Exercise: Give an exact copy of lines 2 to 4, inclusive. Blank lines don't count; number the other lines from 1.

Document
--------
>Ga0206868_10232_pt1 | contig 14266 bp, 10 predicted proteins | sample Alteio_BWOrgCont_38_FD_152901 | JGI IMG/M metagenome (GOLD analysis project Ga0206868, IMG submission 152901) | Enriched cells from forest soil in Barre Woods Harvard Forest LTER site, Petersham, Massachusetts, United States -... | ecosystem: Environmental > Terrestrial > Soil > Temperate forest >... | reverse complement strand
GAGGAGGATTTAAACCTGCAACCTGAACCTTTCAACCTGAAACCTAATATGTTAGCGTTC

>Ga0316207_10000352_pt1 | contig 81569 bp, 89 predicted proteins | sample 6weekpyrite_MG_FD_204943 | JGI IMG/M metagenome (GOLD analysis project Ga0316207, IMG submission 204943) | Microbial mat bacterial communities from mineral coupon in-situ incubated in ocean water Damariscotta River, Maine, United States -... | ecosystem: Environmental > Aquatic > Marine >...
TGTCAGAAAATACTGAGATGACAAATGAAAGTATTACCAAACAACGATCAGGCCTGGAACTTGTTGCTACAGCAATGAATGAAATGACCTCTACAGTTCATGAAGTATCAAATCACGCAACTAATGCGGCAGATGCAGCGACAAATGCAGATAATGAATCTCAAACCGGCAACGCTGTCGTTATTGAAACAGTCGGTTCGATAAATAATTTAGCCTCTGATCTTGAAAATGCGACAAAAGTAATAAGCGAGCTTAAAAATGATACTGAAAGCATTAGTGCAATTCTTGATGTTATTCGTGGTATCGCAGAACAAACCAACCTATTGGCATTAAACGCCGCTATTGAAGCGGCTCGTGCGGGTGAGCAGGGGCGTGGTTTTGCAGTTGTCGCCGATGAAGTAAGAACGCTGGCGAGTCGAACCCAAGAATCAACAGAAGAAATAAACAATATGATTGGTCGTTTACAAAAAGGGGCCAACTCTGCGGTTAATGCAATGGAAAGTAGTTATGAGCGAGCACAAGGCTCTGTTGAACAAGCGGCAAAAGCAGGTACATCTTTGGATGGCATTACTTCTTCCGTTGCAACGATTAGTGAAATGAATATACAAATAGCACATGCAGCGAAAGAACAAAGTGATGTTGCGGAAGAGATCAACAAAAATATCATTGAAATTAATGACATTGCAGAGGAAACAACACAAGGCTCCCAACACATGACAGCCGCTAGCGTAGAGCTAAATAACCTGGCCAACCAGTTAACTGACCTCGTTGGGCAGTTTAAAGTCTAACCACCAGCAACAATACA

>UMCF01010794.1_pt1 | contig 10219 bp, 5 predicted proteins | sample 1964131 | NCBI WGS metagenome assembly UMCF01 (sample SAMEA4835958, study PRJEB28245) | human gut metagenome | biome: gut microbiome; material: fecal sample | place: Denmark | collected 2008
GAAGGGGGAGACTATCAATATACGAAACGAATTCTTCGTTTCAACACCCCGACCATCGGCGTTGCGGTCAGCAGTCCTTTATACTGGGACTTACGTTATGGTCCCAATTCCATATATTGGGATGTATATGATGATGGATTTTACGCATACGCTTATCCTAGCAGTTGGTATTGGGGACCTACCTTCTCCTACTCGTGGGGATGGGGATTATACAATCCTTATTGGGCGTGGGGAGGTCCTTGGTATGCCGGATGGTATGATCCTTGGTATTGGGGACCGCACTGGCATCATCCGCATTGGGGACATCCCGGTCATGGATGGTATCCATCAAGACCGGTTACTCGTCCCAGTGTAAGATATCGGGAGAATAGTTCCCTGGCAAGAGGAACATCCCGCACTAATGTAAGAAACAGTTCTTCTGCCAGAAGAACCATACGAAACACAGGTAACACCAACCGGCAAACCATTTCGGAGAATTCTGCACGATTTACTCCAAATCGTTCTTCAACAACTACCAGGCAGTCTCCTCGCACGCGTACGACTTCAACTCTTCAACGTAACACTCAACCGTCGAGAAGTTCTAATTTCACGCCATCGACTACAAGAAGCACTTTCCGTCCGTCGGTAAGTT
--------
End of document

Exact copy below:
GAGGAGGATTTAAACCTGCAACCTGAACCTTTCAACCTGAAACCTAATATGTTAGCGTTC

>Ga0316207_10000352_pt1 | contig 81569 bp, 89 predicted proteins | sample 6weekpyrite_MG_FD_204943 | JGI IMG/M metagenome (GOLD analysis project Ga0316207, IMG submission 204943) | Microbial mat bacterial communities from mineral coupon in-situ incubated in ocean water Damariscotta River, Maine, United States -... | ecosystem: Environmental > Aquatic > Marine >...
TGTCAGAAAATACTGAGATGACAAATGAAAGTATTACCAAACAACGATCAGGCCTGGAACTTGTTGCTACAGCAATGAATGAAATGACCTCTACAGTTCATGAAGTATCAAATCACGCAACTAATGCGGCAGATGCAGCGACAAATGCAGATAATGAATCTCAAACCGGCAACGCTGTCGTTATTGAAACAGTCGGTTCGATAAATAATTTAGCCTCTGATCTTGAAAATGCGACAAAAGTAATAAGCGAGCTTAAAAATGATACTGAAAGCATTAGTGCAATTCTTGATGTTATTCGTGGTATCGCAGAACAAACCAACCTATTGGCATTAAACGCCGCTATTGAAGCGGCTCGTGCGGGTGAGCAGGGGCGTGGTTTTGCAGTTGTCGCCGATGAAGTAAGAACGCTGGCGAGTCGAACCCAAGAATCAACAGAAGAAATAAACAATATGATTGGTCGTTTACAAAAAGGGGCCAACTCTGCGGTTAATGCAATGGAAAGTAGTTATGAGCGAGCACAAGGCTCTGTTGAACAAGCGGCAAAAGCAGGTACATCTTTGGATGGCATTACTTCTTCCGTTGCAACGATTAGTGAAATGAATATACAAATAGCACATGCAGCGAAAGAACAAAGTGATGTTGCGGAAGAGATCAACAAAAATATCATTGAAATTAATGACATTGCAGAGGAAACAACACAAGGCTCCCAACACATGACAGCCGCTAGCGTAGAGCTAAATAACCTGGCCAACCAGTTAACTGACCTCGTTGGGCAGTTTAAAGTCTAACCACCAGCAACAATACA